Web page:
Southern California environment news and trends

Costco settles environmental lawsuit with $3.6 million payout

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Chris Hondros/Getty Images

Shoppers stand near a filled cart in a Costco warehouse store.

As reported by the San Francisco Chronicle, retail giant Costco has agreed to pay out $3.6 million across more than two dozen California counties for alleged violations when storing, handling and disposing of hazardous materials, including pharmaceutical waste.

Occurring over a five-year period from 2007 through 2011, the allegations include Costco employees not labeling or sorting hazardous products including pool chlorine, nicotine patches and bleach. Items were thrown in the thrash or left on store shelves indefinitely, as opposed to following state laws that require such materials be properly disposed of within 90 days.

"Businesses both large and small must comply with California's environmental regulations," said Donald du Bain, the Solano County District Attorney, one of the 29 represented in the lawsuit to the Reporter. "Because of the multi-jurisdictional efforts of district attorneys' offices throughout the state in conjunction with Costco's cooperation, we are reducing the risk of harm to the environment caused by the improper storage and disposal of hazardous waste."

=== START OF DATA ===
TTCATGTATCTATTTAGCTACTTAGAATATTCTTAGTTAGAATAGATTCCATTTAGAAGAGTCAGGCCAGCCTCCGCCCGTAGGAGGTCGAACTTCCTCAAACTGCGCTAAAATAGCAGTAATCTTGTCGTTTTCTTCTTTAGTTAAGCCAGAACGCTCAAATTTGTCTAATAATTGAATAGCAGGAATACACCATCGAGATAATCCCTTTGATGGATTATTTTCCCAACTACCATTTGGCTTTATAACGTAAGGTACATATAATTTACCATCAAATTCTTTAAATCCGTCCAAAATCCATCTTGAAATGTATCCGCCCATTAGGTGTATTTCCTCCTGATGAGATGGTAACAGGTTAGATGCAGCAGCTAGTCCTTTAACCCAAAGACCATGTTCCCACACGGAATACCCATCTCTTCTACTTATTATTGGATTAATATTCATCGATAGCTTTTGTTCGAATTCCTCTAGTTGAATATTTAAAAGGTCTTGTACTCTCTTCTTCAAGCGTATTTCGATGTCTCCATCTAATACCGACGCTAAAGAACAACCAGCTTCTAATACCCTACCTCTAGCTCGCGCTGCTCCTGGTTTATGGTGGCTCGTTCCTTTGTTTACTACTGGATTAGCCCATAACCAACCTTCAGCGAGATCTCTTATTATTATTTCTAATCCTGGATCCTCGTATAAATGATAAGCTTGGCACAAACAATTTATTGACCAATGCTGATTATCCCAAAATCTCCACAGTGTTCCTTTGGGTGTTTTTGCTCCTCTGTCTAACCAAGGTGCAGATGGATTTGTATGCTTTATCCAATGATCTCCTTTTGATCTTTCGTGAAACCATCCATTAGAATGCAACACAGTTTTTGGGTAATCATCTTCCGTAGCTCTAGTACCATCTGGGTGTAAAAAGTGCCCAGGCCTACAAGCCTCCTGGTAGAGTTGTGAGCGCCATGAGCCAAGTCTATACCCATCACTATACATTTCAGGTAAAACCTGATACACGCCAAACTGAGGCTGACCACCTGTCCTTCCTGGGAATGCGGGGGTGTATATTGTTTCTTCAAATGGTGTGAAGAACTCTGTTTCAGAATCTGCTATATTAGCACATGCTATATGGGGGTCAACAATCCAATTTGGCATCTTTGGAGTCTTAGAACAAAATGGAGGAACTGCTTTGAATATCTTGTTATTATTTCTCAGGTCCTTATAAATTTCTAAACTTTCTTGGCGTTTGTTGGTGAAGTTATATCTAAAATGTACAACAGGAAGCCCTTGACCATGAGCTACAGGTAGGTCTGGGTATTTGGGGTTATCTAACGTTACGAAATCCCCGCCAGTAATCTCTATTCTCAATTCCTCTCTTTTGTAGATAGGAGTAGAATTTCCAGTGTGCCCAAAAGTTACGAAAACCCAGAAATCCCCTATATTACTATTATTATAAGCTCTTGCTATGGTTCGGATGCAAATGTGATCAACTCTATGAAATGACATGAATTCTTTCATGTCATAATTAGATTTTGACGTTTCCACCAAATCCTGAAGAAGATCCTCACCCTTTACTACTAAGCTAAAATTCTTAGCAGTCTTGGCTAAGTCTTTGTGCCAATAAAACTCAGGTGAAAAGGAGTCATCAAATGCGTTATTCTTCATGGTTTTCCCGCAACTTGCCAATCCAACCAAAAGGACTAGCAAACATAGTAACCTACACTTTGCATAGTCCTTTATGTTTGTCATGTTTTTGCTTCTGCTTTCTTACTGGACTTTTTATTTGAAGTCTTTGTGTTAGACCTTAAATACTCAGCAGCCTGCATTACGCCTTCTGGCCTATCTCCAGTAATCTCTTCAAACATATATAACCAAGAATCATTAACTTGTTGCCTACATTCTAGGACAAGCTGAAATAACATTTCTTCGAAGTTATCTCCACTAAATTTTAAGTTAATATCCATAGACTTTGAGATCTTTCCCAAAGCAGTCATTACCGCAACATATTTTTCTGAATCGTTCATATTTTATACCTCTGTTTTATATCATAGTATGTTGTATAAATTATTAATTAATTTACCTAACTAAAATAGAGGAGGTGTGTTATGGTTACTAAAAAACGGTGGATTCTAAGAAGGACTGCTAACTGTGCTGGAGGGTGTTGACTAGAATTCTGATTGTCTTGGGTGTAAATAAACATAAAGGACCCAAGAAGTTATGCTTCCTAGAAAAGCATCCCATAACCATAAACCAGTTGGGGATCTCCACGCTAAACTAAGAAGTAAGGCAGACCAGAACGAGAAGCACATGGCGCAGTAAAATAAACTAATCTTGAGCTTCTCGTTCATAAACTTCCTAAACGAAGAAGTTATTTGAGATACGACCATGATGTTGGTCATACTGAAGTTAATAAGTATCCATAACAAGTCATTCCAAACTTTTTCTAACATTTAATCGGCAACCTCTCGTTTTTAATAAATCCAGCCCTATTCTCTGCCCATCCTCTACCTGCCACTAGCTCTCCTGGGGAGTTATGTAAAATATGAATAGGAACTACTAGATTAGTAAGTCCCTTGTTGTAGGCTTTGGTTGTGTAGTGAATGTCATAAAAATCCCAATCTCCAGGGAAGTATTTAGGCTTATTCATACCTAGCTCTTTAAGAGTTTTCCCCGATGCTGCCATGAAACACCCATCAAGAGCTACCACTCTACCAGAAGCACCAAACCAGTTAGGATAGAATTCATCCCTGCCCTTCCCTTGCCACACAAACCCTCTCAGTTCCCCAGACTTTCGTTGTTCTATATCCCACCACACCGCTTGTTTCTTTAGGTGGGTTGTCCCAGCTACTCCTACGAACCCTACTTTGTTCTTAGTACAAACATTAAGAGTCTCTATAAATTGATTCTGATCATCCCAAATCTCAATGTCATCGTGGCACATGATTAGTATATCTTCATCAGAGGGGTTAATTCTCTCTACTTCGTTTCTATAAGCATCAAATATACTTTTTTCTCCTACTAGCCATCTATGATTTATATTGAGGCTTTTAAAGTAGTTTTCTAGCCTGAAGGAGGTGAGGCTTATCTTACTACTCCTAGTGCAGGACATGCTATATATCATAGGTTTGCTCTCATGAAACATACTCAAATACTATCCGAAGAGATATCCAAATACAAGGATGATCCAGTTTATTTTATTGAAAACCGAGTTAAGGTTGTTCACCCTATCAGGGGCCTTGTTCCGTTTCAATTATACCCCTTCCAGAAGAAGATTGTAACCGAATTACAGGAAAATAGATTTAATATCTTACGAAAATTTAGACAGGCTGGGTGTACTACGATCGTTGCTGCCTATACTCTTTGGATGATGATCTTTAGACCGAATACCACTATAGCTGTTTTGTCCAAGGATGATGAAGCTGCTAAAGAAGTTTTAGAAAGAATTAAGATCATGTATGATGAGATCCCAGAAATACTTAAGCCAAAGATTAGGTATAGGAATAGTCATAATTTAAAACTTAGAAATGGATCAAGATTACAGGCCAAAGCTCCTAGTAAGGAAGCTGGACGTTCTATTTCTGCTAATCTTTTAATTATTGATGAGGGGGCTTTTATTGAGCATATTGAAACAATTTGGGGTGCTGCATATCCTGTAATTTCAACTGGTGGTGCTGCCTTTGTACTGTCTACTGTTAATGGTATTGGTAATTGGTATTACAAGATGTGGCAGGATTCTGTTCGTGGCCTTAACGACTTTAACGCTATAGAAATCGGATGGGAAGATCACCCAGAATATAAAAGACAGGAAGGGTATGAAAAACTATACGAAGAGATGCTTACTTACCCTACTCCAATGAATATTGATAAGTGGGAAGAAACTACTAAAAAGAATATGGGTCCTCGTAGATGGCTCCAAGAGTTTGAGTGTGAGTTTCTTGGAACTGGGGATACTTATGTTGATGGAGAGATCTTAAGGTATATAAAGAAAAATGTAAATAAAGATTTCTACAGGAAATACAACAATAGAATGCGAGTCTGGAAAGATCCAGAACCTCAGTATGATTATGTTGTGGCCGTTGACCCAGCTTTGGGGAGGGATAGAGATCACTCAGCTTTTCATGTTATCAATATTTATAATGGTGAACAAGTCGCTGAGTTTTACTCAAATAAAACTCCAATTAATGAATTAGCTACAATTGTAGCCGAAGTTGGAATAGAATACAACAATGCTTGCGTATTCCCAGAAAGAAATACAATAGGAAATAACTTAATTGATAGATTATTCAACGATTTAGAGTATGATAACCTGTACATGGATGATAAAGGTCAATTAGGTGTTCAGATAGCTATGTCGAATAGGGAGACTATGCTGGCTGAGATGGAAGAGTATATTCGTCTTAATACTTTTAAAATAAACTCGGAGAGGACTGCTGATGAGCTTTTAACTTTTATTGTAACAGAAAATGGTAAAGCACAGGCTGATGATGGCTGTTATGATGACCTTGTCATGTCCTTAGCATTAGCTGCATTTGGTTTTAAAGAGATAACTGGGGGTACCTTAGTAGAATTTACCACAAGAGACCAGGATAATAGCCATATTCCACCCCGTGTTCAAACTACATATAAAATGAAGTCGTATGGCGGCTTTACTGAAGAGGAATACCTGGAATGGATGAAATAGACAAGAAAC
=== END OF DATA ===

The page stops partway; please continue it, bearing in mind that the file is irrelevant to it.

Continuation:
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Why California recycles so few batteries

Molly Peterson/KPCC

Call2Recycle is a nonprofit company backed by the rechargeable battery industry that places boxes in stores to collect batteries, then picks up the cost of shipping the boxes to a recycling facility.

So, maybe it's not a shocker that stores don't want to pay to recycle batteries. People who buy batteries don't expect to pay again to recycle batteries either. But here's the trick: trashing batteries is illegal. California's Universal Waste Rule bans AAA, AA, C, D, button cell, 9-volts; rechargeables and alkalines, both. They contain copper, cadmium and lead.

It's not always easy to find places authorized to handle hazardous waste--the places batteries are supposed to go.  

The Department of Toxic Substances Control has a list of places statewide. But when I plugged in my zip code, it came up with only one place, and it only accepts CRTs (computer monitors). CalRecycle's upcoming collection events page stopped being updated five years ago. The City of LA's Department of Public Works offers permanent drop off sites in Glendale, San Pedro, Playa, Sun Valley, UCLA, and Washington at Santa Fe, south of downtown. The county offers one-day special collections. You can't say they're not trying. But I've never successfully made it to the one on Colorado near Glendale, my closest LA city site. 

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